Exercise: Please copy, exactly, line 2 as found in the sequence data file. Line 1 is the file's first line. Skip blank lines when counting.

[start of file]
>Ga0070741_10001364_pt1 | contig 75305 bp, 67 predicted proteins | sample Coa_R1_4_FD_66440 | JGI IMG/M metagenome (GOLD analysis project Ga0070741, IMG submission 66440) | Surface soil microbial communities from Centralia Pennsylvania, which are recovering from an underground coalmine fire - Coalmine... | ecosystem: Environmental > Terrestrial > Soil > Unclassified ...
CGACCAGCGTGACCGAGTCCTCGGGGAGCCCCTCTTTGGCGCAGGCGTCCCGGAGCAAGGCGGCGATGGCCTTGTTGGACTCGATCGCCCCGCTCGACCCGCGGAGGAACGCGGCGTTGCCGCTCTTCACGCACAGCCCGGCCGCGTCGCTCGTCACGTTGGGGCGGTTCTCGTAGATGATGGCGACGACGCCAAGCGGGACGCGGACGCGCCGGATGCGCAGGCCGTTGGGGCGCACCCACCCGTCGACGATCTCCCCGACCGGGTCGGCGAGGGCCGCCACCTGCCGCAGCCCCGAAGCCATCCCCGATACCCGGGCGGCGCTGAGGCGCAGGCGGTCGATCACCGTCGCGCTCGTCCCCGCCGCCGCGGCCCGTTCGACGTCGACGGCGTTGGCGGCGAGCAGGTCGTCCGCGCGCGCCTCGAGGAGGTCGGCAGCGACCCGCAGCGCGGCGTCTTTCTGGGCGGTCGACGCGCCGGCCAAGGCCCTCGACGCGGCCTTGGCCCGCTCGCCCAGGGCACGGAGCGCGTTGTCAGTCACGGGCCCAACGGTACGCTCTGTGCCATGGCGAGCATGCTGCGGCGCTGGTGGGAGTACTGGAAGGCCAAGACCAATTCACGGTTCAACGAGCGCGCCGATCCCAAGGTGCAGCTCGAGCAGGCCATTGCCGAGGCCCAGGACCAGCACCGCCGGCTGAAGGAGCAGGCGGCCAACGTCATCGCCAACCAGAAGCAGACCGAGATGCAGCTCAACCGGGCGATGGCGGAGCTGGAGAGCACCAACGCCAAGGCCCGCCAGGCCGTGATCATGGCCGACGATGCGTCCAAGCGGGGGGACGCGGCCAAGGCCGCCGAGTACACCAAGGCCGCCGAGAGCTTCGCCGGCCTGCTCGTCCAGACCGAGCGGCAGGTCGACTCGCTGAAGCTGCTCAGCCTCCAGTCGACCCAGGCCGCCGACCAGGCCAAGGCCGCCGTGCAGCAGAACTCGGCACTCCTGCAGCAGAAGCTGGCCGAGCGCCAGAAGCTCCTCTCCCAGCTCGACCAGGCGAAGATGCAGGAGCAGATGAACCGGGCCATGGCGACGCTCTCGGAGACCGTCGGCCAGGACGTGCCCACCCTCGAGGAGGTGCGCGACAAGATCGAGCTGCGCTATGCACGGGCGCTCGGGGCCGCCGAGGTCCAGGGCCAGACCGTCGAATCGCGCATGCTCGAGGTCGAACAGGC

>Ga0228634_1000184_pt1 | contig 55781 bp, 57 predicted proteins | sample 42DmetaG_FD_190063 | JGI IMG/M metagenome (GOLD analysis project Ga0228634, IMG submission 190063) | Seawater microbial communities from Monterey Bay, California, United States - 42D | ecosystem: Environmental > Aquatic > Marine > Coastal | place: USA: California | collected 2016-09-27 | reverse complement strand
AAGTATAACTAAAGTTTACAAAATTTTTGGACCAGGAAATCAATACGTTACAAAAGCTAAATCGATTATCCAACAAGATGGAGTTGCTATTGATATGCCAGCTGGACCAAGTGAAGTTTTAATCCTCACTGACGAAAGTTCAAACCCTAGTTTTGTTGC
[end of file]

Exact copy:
CGACCAGCGTGACCGAGTCCTCGGGGAGCCCCTCTTTGGCGCAGGCGTCCCGGAGCAAGGCGGCGATGGCCTTGTTGGACTCGATCGCCCCGCTCGACCCGCGGAGGAACGCGGCGTTGCCGCTCTTCACGCACAGCCCGGCCGCGTCGCTCGTCACGTTGGGGCGGTTCTCGTAGATGATGGCGACGACGCCAAGCGGGACGCGGACGCGCCGGATGCGCAGGCCGTTGGGGCGCACCCACCCGTCGACGATCTCCCCGACCGGGTCGGCGAGGGCCGCCACCTGCCGCAGCCCCGAAGCCATCCCCGATACCCGGGCGGCGCTGAGGCGCAGGCGGTCGATCACCGTCGCGCTCGTCCCCGCCGCCGCGGCCCGTTCGACGTCGACGGCGTTGGCGGCGAGCAGGTCGTCCGCGCGCGCCTCGAGGAGGTCGGCAGCGACCCGCAGCGCGGCGTCTTTCTGGGCGGTCGACGCGCCGGCCAAGGCCCTCGACGCGGCCTTGGCCCGCTCGCCCAGGGCACGGAGCGCGTTGTCAGTCACGGGCCCAACGGTACGCTCTGTGCCATGGCGAGCATGCTGCGGCGCTGGTGGGAGTACTGGAAGGCCAAGACCAATTCACGGTTCAACGAGCGCGCCGATCCCAAGGTGCAGCTCGAGCAGGCCATTGCCGAGGCCCAGGACCAGCACCGCCGGCTGAAGGAGCAGGCGGCCAACGTCATCGCCAACCAGAAGCAGACCGAGATGCAGCTCAACCGGGCGATGGCGGAGCTGGAGAGCACCAACGCCAAGGCCCGCCAGGCCGTGATCATGGCCGACGATGCGTCCAAGCGGGGGGACGCGGCCAAGGCCGCCGAGTACACCAAGGCCGCCGAGAGCTTCGCCGGCCTGCTCGTCCAGACCGAGCGGCAGGTCGACTCGCTGAAGCTGCTCAGCCTCCAGTCGACCCAGGCCGCCGACCAGGCCAAGGCCGCCGTGCAGCAGAACTCGGCACTCCTGCAGCAGAAGCTGGCCGAGCGCCAGAAGCTCCTCTCCCAGCTCGACCAGGCGAAGATGCAGGAGCAGATGAACCGGGCCATGGCGACGCTCTCGGAGACCGTCGGCCAGGACGTGCCCACCCTCGAGGAGGTGCGCGACAAGATCGAGCTGCGCTATGCACGGGCGCTCGGGGCCGCCGAGGTCCAGGGCCAGACCGTCGAATCGCGCATGCTCGAGGTCGAACAGGC